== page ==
“Have you returned to Khera to commit SUICIDE with me?”

April 15th, 2011 by | Tags: , ,

Lotta talk about Wonder Woman on Twitter recently, I figure due to the TV show, but she’s a character I could never really get into. My eyes just kinda glaze over. There have been bits and pieces (JLA Earth 2 by Morrison and Quitely, JLA Classified: Ultramarines by Morrison and McGuinness, sometimes the cartoon), but overall? I dunno, never clicked.

When it comes to women from an isolationist Amazon culture turned superhero who has a dopey blond-haired military dude for a love interest and a little sister who is also a hero, Zealot will always have my heart:

She’s basically Wonder Woman + All The Good Parts of Wolverine + Aristocracy + Guilt-free Violence. Wonder Woman’s always felt a little fluid to me, like people couldn’t ever decide what she was beyond “She’s in the Trinity, and sometimes she kills people I guess. Oh, no, wait, killing is wrong, so all of this awesome armor and her armory is uh ceremonial.”

Izza shame there’s only been something like three and a half readable Zealot stories ever, though. Great in theory, mumblemumble in execution.

Words on that one by Grant Morrison, pencils by Jim Lee, inks by Scott Williams, colors by Alex Sinclair. Wildcats #1. #2 is undoubtedly lost and gone forever.

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12 comments to ““Have you returned to Khera to commit SUICIDE with me?””

  1. Wonder Woman + All The Good Parts of Wolverine + Aristocracy + Guilt-free Violence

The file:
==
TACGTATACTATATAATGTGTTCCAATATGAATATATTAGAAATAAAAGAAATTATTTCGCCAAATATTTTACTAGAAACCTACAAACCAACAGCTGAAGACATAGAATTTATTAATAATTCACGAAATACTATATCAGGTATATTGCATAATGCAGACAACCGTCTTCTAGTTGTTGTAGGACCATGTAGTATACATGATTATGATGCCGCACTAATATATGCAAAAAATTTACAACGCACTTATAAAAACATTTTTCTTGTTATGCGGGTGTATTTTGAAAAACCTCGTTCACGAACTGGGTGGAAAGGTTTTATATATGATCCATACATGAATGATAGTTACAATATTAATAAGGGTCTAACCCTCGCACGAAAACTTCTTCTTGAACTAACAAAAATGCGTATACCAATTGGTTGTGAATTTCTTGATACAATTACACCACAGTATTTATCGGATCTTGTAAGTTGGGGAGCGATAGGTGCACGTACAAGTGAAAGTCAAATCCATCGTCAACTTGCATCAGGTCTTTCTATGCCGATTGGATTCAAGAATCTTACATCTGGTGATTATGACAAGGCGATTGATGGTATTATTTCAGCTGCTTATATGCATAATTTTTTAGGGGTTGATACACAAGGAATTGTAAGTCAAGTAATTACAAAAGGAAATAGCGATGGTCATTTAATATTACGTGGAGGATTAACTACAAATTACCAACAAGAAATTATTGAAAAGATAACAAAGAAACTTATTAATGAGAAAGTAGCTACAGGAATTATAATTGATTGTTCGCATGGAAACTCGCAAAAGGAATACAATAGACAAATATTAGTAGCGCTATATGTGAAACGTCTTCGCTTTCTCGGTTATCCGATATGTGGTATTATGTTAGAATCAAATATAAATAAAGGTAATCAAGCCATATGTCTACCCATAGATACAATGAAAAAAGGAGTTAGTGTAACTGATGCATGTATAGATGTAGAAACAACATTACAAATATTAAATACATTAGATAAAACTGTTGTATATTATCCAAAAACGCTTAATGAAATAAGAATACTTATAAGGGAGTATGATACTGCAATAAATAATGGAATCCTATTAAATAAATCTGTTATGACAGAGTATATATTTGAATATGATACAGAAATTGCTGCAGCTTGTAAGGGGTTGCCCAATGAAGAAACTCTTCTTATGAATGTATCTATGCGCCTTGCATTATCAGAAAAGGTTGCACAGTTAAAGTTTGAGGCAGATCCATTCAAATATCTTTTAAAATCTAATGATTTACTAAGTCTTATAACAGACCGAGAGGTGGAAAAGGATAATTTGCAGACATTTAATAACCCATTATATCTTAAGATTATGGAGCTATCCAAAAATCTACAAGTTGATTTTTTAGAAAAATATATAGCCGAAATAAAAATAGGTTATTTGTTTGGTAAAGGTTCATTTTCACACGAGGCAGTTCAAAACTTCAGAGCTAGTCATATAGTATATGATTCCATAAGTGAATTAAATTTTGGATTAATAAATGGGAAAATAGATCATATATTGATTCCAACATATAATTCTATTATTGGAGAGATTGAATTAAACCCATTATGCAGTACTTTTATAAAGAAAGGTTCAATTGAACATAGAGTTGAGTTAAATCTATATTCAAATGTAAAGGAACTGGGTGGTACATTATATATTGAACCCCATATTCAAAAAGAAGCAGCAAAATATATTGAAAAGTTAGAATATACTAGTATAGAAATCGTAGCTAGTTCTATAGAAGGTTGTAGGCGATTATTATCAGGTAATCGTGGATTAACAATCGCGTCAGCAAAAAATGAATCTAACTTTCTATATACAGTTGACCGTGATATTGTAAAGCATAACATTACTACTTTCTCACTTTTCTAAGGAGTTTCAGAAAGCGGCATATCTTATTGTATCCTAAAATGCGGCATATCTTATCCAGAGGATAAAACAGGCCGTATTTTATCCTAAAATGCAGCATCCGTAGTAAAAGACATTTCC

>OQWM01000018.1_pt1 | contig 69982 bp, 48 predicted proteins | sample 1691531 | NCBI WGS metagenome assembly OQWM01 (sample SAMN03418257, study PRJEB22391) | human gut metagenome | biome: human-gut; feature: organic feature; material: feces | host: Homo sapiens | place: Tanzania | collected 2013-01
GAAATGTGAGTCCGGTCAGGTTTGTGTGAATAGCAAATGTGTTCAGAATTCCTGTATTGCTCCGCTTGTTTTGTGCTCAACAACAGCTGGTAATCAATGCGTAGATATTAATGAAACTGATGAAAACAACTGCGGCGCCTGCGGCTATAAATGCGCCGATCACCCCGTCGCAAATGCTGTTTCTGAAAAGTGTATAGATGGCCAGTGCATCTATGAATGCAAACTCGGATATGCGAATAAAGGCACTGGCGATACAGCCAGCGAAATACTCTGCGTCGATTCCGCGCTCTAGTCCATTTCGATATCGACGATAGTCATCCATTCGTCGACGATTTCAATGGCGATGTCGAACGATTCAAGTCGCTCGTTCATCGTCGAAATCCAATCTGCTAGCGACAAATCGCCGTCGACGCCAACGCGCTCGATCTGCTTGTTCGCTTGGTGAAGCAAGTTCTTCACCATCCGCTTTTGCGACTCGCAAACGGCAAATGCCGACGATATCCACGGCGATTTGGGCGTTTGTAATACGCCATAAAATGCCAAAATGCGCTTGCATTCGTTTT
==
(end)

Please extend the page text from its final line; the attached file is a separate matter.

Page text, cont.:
That seems to be the same equation as Big Barda another competely fantastic female Superhero. I am now imagining a Wonder Woman comic by Kirby and it is pretty fantastic.

  2. David, I’d recommend the “Homecoming” trade where Alan Moore looks at life on Khera for more Zealot goodness….

    Hell even the alt. realty Stormwatch story just before the alien infestation had a great Zealot moment in it… I believe it was issue 8 or 9 in the second series…

  3. @Rick Vance: I’m a B/big Barda fan, too

  4. Does anyone think that if DC weren’t required to put out Wonder Woman comics each month to hold on to the character they’d have given up trying to relaunch her by now?

  5. It’s kind of embarrassing they haven’t hashed Wonder Woman out at this point. But I feel even when people get to the supposed “core” of the character, there’s a lot of stuff there that’s antithetical to superhero comics. The biggest one to me is how violence and fighting is handled in the comic. It just gets tugged in different directions. She’s a warrior of peace (uh, okay?) and a diplomat, but if she talked her way through every conflict then it wouldn’t be very exciting on the genre’s terms. So other writers just have her try to end the fight as soon as possible, and while technically this is in every superhero’s job description, it’s very blatantly stated in many of her comics. I guess what I’m getting at is that her violence isn’t as cathartic as it is apologetic, like every time she fights she’s a failure for even getting that far in the conflict.

    Then there’s the fact where we wonder why she’s even held to the same standards of the trinity or other superheroes, since she was raised in a very different environment. Greg Rucka showed how she really had no problem killing gorgons and such in the comic, but as soon as she killed Max Lord everyone had to find explanations on why this was just the worst thing ever.